In an effort to challenge the European Union’s trade ban on Canadian seal products, a Quebec senator is proposing that provinces and countries involved in the seal hunt sign on to an international declaration on ethical sealing.
Senator Céline Hervieux-Payette visited Iqaluit, Nunavut, last week to promote the Universal Declaration on the Ethical Harvest of Seals, written by a panel of experts and scientists from Canada and the United States.
The senator, who went on an Inuit seal hunt while in Nunavut, says the declaration has already been endorsed by the governments of Newfoundland and Quebec. She is also seeking an endorsement from Greenland. The IWMC World Conservation Trust, an international organization for animal conservation, officially supports it.
“I am quite confident that there will be no reason on the part of the Europeans to continue their boycott, because as far as I'm concerned the boycott itself is illegal right now,” says Hervieux-Payette.
She says the declaration could strengthen Canada’s consultations with the World Trade Organization in seeking to overturn the ban. The government has filed a complaint with the WTO arguing that a ban would violate the EU's trade obligations.
The EU Parliament voted last March to eliminate seal products such as pelts, meat, and oil, largely as a result of campaigns by animal rights groups who accuse Canadian sealers of conducting an unsustainable and inhumane seal harvest.
Although the ban hasn’t gone into effect yet, Nunavut Department of Environment Deputy Minister Simon Awa says it has already had a negative impact on the Inuit community.
“Last year, during the auction of the seal-skins in North Bay, Ontario, there were about 10,000 Nunavut seal-skins that were ready for auction and not one skin was sold. Not one skin was bought last year.”
Although the EU ban includes some exemptions for Inuit communities, Awa says it hasn’t made any difference. “The so-called exemption is meaningless, it doesn't mean anything.”
He notes that Nunavut doesn’t have a commercial seal harvest. “The Inuit only hunt for subsistence living. It puts food on the table. The selling of the seal skins is a by-product of our subsistence hunting.”
Hervieux-Payette says Newfoundland sealers also need the income from the annual spring harvest. She is sharply critical of anti-sealing groups for some of the tactics they use in trying to end Canada’s seal hunt.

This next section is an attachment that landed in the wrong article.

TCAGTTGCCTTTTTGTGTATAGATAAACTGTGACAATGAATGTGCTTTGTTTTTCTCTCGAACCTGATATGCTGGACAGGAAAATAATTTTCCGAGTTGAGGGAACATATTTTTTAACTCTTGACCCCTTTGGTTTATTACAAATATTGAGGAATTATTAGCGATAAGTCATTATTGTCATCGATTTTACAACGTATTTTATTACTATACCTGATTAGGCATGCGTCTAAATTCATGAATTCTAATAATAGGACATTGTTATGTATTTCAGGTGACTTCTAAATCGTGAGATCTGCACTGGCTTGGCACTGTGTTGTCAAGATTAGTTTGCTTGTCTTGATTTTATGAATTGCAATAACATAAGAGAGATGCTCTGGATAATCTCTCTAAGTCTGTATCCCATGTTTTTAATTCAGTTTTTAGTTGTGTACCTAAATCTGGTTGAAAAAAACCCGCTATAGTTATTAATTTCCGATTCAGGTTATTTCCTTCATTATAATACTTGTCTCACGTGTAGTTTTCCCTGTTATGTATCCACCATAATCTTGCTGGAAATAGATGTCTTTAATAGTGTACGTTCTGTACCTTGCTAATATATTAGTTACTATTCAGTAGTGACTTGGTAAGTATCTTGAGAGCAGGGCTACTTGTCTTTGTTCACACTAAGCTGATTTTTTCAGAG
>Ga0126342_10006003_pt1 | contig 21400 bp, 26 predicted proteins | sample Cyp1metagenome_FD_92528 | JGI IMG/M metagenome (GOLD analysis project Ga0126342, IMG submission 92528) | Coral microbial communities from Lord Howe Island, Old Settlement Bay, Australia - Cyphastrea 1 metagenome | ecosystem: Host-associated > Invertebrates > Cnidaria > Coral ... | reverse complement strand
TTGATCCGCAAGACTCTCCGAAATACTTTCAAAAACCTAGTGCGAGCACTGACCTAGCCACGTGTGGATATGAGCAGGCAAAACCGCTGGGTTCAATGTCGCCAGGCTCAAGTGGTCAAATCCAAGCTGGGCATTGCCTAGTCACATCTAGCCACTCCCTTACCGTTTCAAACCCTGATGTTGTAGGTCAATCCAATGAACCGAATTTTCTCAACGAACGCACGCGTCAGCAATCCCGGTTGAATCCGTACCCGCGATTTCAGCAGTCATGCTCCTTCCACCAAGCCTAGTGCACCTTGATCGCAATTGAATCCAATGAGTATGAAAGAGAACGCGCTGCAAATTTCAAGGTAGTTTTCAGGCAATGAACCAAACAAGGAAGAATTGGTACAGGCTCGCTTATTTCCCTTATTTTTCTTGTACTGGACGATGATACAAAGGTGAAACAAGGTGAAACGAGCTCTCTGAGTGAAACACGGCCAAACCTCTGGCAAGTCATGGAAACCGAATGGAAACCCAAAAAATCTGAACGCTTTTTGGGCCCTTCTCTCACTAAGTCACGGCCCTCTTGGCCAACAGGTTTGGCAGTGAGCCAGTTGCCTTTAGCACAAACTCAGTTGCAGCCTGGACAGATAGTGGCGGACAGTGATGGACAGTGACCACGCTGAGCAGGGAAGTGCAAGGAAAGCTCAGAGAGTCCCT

On January 25, an activist with People for the Ethical Treatment of Animals hit Fisheries Minister Gail Shea in the face with a tofu cream pie. The incident resulted in an assault charge against an American resident.
Earlier in the month, a poster of Miss Newfoundland and Labrador Sara Green, who comes from a family of sealers, was doctored to show her covered in blood, holding a hakapik, and surrounded by bloody seal carcasses.
“This is terrorism as far as I'm concerned,” says Hervieux-Payette.
The 13-page Universal Declaration on the Ethical Harvest of Seals states that seals must be killed rapidly in a professional manner that doesn’t cause “avoidable pain.” It seeks to strike a balance between animal welfare, sustainable development, protecting ecosystems, and maintaining people’s way of life in sealing communities.
It says signatories to the document care about animal welfare, and calls for establishing a common international position on ethical standards for the seal harvest.
Hervieux-Payette wants the “vegetarian lobby” to understand that humans have a right to utilize natural resources such as animals when it is done in an ethical and sustainable manner.
“To make a living out of your own trade is, for me, a fundamental right of any individual, and this is not a sport activity—it's part of the way they make a living,” she says.
“This is probably the most watched human activity and trade in the world,” she says of the seal hunt. “I mean there are probably other activities that are much more despicable, but nobody is talking about it.”
Awa says that if the EU ban is not lifted, it will mean hardship for the Inuit.
“Every bit of economic opportunity is very, very critical to a small community . . . Everything is getting more expensive every year and so therefore it is more and more difficult for harvesters, for the hunters to make a meagre living out of hunting.”